2015 CALM AWARD WINNERS...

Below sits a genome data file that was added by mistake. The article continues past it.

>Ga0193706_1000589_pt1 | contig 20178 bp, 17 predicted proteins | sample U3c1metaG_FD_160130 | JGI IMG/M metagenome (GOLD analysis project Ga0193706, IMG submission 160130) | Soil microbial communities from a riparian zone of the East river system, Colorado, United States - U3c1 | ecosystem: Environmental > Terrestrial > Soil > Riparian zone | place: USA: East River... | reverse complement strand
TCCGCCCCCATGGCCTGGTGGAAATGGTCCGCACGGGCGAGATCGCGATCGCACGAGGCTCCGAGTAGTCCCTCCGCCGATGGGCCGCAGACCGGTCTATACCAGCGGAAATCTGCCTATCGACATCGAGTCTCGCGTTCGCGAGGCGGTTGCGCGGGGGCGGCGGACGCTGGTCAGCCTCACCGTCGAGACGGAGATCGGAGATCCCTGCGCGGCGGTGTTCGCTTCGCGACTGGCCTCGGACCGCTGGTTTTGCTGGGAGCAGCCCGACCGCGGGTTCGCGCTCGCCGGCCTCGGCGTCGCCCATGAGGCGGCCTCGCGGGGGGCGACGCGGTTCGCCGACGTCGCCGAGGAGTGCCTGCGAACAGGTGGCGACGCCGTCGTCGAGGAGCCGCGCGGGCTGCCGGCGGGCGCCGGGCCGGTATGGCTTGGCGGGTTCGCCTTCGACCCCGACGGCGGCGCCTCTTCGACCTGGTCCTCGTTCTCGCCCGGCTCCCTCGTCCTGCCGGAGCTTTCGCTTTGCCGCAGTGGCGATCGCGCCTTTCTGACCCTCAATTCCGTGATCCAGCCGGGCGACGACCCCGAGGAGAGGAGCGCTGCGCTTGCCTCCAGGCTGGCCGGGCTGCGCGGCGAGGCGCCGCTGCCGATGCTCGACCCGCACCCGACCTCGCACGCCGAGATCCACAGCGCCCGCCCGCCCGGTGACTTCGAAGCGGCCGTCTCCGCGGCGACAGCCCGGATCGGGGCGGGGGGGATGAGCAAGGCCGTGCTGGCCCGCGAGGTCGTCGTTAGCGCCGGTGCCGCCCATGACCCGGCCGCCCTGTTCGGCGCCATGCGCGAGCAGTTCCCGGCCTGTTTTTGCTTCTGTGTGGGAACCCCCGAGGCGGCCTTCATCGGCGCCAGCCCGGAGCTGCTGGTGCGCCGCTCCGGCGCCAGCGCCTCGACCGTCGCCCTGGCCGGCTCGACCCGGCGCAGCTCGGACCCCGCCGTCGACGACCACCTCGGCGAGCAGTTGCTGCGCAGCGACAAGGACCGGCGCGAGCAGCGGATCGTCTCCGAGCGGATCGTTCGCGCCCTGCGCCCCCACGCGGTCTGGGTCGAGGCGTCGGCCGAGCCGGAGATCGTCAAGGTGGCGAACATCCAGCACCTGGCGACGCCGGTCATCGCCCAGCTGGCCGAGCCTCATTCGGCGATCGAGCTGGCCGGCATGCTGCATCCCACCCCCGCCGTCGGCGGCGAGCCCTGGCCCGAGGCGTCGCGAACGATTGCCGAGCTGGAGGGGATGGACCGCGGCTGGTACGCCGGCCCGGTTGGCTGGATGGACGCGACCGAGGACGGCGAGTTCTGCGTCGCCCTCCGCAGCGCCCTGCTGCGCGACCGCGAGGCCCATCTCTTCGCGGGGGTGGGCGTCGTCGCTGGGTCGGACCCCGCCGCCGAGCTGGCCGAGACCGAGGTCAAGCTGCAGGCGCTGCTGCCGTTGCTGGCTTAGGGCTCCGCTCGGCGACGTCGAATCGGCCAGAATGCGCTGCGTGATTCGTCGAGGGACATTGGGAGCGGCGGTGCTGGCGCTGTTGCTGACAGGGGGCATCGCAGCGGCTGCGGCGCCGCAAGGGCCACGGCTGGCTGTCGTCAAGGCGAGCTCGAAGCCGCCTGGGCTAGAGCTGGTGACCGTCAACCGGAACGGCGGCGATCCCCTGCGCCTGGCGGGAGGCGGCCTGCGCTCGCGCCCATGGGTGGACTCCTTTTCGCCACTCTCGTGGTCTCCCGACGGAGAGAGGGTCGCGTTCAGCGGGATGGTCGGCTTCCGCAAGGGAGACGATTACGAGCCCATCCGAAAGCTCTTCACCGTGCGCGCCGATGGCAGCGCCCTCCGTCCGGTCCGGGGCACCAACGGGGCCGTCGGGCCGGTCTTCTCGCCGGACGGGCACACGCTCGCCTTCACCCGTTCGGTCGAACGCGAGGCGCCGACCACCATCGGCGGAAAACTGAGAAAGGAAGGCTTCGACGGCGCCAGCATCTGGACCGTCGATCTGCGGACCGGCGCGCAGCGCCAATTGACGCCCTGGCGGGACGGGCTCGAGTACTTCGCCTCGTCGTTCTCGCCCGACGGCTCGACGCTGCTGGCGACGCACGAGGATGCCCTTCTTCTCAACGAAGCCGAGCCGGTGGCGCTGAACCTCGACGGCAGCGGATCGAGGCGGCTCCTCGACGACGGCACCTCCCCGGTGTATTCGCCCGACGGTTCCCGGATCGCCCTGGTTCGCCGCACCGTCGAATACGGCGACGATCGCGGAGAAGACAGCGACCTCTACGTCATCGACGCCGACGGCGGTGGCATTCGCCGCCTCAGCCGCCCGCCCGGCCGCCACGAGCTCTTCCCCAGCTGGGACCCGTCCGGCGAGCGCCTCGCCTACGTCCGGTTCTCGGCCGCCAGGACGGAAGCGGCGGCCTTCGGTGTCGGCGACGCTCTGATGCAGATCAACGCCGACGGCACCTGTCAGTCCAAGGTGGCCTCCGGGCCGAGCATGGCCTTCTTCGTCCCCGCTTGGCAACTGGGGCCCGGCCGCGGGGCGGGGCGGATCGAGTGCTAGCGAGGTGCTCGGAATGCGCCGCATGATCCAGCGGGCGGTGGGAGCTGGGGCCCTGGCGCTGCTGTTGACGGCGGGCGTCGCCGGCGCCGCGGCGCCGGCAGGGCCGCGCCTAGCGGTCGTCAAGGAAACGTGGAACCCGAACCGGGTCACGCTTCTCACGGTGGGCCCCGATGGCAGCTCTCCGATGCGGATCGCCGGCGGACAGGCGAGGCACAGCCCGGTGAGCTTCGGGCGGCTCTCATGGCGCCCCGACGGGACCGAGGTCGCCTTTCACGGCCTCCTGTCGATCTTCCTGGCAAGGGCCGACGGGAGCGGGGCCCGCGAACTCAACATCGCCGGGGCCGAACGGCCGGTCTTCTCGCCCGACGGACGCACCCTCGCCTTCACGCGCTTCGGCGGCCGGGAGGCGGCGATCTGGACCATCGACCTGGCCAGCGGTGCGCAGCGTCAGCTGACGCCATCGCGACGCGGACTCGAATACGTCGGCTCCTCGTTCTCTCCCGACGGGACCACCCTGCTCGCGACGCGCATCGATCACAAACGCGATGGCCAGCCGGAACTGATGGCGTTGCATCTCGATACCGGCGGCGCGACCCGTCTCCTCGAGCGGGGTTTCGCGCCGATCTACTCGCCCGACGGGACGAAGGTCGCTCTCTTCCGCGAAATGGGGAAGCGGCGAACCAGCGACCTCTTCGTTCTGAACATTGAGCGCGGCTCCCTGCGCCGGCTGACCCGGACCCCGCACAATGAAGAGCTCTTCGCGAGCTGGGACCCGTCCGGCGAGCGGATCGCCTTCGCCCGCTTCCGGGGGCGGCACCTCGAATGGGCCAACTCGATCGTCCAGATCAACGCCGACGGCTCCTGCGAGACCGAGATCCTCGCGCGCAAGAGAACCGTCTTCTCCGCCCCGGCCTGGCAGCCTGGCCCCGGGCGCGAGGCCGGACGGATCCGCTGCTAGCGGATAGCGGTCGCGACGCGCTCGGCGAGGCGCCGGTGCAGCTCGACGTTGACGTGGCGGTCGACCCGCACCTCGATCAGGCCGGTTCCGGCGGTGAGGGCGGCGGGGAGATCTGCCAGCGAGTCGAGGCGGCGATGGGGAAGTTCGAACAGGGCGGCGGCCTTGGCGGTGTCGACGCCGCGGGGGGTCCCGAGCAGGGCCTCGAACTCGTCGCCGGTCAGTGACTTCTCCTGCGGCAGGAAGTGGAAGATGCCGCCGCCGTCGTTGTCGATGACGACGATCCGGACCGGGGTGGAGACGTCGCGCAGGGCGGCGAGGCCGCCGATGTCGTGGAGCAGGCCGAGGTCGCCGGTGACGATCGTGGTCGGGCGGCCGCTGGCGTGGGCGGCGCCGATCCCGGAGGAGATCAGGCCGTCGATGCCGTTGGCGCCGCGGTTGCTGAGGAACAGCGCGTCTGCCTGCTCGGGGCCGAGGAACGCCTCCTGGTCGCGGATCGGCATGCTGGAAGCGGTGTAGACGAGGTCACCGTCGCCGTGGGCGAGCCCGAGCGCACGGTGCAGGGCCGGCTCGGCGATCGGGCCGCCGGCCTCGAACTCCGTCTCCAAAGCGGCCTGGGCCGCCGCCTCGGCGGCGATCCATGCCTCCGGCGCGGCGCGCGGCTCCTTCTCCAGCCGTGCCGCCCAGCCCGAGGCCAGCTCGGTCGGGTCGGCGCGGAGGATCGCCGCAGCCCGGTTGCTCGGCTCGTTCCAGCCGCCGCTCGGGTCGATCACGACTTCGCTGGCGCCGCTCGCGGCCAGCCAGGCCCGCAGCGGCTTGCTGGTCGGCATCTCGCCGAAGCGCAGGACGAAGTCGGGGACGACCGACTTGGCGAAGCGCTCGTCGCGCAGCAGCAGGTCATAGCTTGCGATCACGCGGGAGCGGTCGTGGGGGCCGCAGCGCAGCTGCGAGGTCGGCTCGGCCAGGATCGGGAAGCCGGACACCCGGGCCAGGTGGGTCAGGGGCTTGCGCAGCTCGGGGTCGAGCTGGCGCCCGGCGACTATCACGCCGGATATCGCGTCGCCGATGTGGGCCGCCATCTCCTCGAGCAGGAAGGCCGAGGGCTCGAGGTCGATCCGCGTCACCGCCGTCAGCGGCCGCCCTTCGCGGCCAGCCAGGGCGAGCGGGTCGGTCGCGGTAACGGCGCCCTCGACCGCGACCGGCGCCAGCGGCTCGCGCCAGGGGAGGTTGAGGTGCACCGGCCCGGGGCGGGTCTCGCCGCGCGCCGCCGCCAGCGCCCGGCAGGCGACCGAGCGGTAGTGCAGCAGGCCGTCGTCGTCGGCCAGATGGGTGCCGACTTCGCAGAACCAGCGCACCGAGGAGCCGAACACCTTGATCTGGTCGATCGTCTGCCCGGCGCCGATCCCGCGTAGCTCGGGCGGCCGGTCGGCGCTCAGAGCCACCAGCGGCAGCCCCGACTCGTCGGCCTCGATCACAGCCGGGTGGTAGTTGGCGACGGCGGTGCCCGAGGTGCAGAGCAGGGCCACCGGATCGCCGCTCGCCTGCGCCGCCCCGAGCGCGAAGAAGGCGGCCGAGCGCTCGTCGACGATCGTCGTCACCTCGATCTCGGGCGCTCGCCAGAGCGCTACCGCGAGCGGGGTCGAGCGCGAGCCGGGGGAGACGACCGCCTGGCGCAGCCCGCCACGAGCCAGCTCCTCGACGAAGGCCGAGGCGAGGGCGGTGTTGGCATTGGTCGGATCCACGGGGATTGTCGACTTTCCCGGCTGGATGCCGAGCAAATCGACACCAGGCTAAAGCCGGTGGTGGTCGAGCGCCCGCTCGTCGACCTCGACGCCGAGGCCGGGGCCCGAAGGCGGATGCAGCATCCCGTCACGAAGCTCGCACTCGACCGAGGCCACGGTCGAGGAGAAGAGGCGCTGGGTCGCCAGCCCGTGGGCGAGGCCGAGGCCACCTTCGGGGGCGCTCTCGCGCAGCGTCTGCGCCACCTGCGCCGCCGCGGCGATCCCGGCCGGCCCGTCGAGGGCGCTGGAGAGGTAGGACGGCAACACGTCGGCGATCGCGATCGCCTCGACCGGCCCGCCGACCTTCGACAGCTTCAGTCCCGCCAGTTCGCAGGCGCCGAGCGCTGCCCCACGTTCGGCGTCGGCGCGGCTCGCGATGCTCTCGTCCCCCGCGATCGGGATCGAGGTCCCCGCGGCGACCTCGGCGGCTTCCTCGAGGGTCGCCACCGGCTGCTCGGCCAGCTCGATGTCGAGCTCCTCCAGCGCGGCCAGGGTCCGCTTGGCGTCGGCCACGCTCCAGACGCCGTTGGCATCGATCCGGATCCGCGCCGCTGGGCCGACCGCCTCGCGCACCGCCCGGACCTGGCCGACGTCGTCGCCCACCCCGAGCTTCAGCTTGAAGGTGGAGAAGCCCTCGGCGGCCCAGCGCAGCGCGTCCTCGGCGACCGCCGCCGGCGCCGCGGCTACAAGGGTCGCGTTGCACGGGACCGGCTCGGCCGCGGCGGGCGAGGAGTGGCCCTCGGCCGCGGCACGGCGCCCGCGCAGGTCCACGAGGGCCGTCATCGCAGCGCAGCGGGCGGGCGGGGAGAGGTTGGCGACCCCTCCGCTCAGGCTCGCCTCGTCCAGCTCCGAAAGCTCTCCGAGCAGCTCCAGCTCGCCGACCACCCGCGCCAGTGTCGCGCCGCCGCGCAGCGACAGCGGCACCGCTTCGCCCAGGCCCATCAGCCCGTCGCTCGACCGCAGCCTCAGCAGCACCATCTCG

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2015 CALM AWARD WINNERS The Ed Finn Award for the best feature story ACTRA (staff produced) OPSEU 558 (volunteer produced) Best photography Jarrah Hodge, COPE 378 (staff produced) Claire Lizotte, United Nurses of Alberta (volunteer produced) The Freeperson Award for best cartoon, illustration or infographic Flying High, Alberta Union of Provincial Employees (staff produced) Honorable mention: CUPE Jason Alward, Ontario Public Service Employees Union (volunteer produced) The Morden Lazarus Prize for best editorial, column, or opinion piece that thoughtfully argues labour’s position on an issue Professional Employees Association (opinion: Provincial government sheds scientists, but needs more) The Cliff Scotton Prize for a narrative, video, audio or visual that reflects history, traditions and culture of the labour movement CUPE Learning in Solidarity The Fighting Oppression Award. (For a communications initiative that raises consciousness and contributes to struggles against racism, sexism, homophobia, ableism and other forms of oppression and discrimination.) Hospital Employees’ Union: three profiles in Asian Pacific Post Best Campaign Public Service Alliance of Canada, Sick Leave For All Excellence in Layout and Design Professional Employees Association (staff produced) Honorable Mention: ACTRA Honorable Mention: BCIT Faculty and Staff Association Honorable Mention: UFCW CANADA LOCAL 1000A OPSEU, In Solidarity. Editor: Virginia Ridley (volunteer produced) The Katie FitzRandolph Award for best overall regular print publication Local Voice, COPE 378 (staff produced) In Solidarity, OPSEU (volunteer produced) Rosemarie Barr Award Rosemarie Bahr Award for an outstanding book UFCW Canada, Health & Safety Survival Guide Best Short Video SEIU: Below the Line | Walk-a-day in a PSW's shoes - Sweet $16 Best Documentary UFCW 401: Real Canadian Super Strike Best Audio United Nurses of Alberta: Alberta Labour Day 2014 Best Hardcopy Promotional Material CUPE Atlantic, Count me In Campaign Honorable mention: SEIU Healthcare report: Politics Matter! Ask me Why Dennis McGann Stroke-of-Genius Award British Columbia Teachers’ Federation, Teachers’ Voices on the Line Best Poster TIE (staff produced) WINNER #1: BCGEU: Choose Children poster WINNER #2: PSAC. “Idle No More in the struggle for Aboriginal Justice” Unifor Local 88 (volunteer produced) Best website designCUPE Local 3903 (staff produced) Unifor Local 88 (volunteer produced) Best website contentSEIU Healthcare (staff produced) OPSEU Local 558 (volunteer produced) Best social mediaAlberta Federation of Labour 2015 Judges Online Category- Jennifer Hollett Jennifer Hollett is an award winning broadcast journalist (CBC, CTV, MuchMusic) and a leader in Canada’s rising generation of community organizers and activists redefining politics. A leading digital expert, Jenn uses social media to increase participation and mobilization in politics and social issues. She studied public policy at Harvard University, obtaining her MPA, and was the digital director on Olivia Chow's mayoral campaign. Jennifer is the NDP candidate in the new Toronto riding of University-Rosedale. Graphics Category- Sam Bradd Sam Bradd's work is Drawing Change: visuals that support progressive movements. He's a graphic facilitator and illustrator, and is unionized with Unifor's Freelance Union. As a graphic facilitator, Sam listens and draws to facilitate organizations in doing their best work – dialogue, strategic planning or engagement. His unique background combines 15 years' of facilitation experience and a Master's in Education from UBC. His clients include unions, government, Indigenous organizations, health authorities, universities, non-profits and select private sector clients including Google, Shaw and Lululemon. In the community, Sam draws historical non-fiction comics about labour history with the Graphic History Collective (new book coming in 2016), and was a 2013 judge for the Canadian Association of Labour Media awards. He lives in unceded Coast Salish Territories. Contact him at sambradd.com or on twitter, @sambradd. Broadcasting Category- Amanda Buckiewicz Amanda Buckiewicz is an emerging producer/director, and the creative head of Amanda Bux Productions. She cut her teeth as a segment producer at Discovery Channel’s Daily Planet, having produced more than a hundred features and more than 400 interviews for the show, ranging from extreme athletes in Canmore, AB to the world’s hottest wind tunnel in Belgium. She developed and produced the column Riskin’s Business starring host Dan Riskin, as he answered simple questions with scientific experiments, like testing just how quiet predatory birds are when they’re on the hunt, and seeing if there is actually strategy to Rock Paper Scissors. She just wrapped her first full series Great Lakes Wild, an 8-part nature documentary show looking at the animals living around the Great Lakes. She wore multiple hats as producer, writer, as well as an additional shooter with her trusty GoPro and Panasonic GH4. Now, she’s story editing for The Big Feed, a nature series looking at how animals are fed at the National Zoo in Washington, DC. Writing Category - Suzanne MacNeil Suzanne MacNeil is a writer, labour and community activist, and member of Unifor’s Canadian Freelance Union in Nova Scotia. In 2012, she became the first woman to be elected as President of the Cape Breton District Labour Council, representing more than 8000 unionized workers in the Cape Breton Regional Municipality. Suzanne currently serves on the executive of the Halifax-Dartmouth and District Labour Council as Vice-President of Human Rights and Anti-Racism and as General Vice-President Representing Young Workers at the Nova Scotia Federation of Labour. Suzanne was the Editor-in-Cheif of the Caper Times. Her most recent day job is as coordinator of the Nova Scotia Federation of Labour’s worker-centered literacy project. Suzanne regularly facilitates union education courses and workshops, teaching essential activist skills to upcoming rank & file activists in the labour movement. Drawing on her background in the Canadian student press, Suzanne regularly assists Labour Council delegates and other local-level union activists with their communication, social media strategy, and media training. 2014 CALM Awards Check out the winners here. 2013 CALM Awards Check out the winners here! 2012 CALM Awards Read about the winners here! Eponymous Awards CALM has named some awards after communicators who have made significant contributions to the labour movement. The Ed Finn Award for the best feature story Ed Finn has ink in his blood. For more than 32 years Ed has written articles and produced publications that championed labour’s views. Although Ed had initially worked in the mainstream media, he joined the Canadian Labour Congress in 1959. Four years later, Ed dedicated himself to editing the CBRT newspaper, Canadian Transport, for the next 18 years. At the same time, he wrote the only regular national column devoted to unionism for The Toronto Star. In 1981, Ed joined CUPE as the editor of The Facts until his retirement in 1991. Throughout his life Ed worked tirelessly with the NDP. He was the first provincial leader of the Newfoundland NDP, and ran both provincially and federally as an NDP candidate. Ed currently edits the Canadian Centre for Policy Alternatives publication, The CCPA Monitor. The Katie FitzRandolph Prize for the best overall publication, locals up to 500 Following a career in daily newspapers across Canada, Katie FitzRandolph became a communications officer with Ontario Public Service and Employees’ Union. During her 25 years with OPSEU and 24 years on the CALM executive, Katie devoted much of her time to teaching new editors how to put out good newsletters. Today she lives in Fredericton, where she is learning how to make web pages and working to turn an 1884 elementary school into a vibrant arts and learning centre. Although semi-retired Katie continues to teach at CALM conferences. The Morden Lazarus Prize for the best editorial, column or opinion piece that thoughtfully argues labour’s position on an issue Morden Lazarus was a union news innovator. In the 1930s Morden helped to found the first Co-operative Commonwealth Federation newspaper, the New Commonwealth. Shortly thereafter, in January 1944, Morden established the first Canada-wide news service for CCF and labour newspapers, called the Co-operative Press Association. By 1956, when theCLC was founded, 40 union newspapers subscribed to CPA. In 1972 the service was renamed the Co-operative Press Associates. CPA was the first and only labour news service in North America for many years. Both a writer and historian, Morden wrote three books about the labour movement. He continued to be active in the NDP until his death and was unfaltering in his dedication to the labour movement and to the NDP. Morden retired as the OFL’s Public Relations and Education Director in 1971. The Cliff Scotton Prize for the best piece reflecting the history, traditions and culture of the labour movement Cliff Scotton was the consummate political advisor and wordsmith. In 1951 when Cliff emigrated to Canada, he followed his Labour Party past and immediately joined the Co-operative Commonwealth Federation. Until his death in 1995, Cliff worked with several NDP premiers, provincial and federal leaders across the country, including Tommy Douglas and Ed Broadbent. A wordsmith by nature, Cliff penned scores of articles and edited a number of labour publications such as Co-operative Press Associates. An IAM member, he worked for the IAM, the CLC and the Paperworkers. Cliff worked relentlessly for the NDP. He campaigned in more than 150 elections, and believed wholeheartedly in the labour and social democratic movements. Cliff served for more than 30 years on the NDP Federal Council, and was the NDP Federal Secretary for 10 years. The Dennis McGann Stroke-of-Genius Award for the most innovative, uncategorizable communications project Dennis McGann was a gifted communicator. A writer, designer, editor and a crafter of messages, Dennis dedicated his life to the labour movement and to the NDP. He was editor of the BC NDP’s newsletter. In 1979 Dennis joined the CUPE National Office in Ottawa as a communications officer. A few years later, he moved to B.C. to continue his CUPE work. Dennis’ creative energy was tireless. He worked on several NDP federal and provincial election campaigns, often designing and crafting the messages and ads to be used. Dennis edited numerous publications and generously gave his time to developing the talents of budding writers and editors. An active member of CALM since its inception, Dennis was a CALM vice-president for 13 years. He left CUPE in 1992 to help found NOW Communications, and was its creative director until his death in 2001.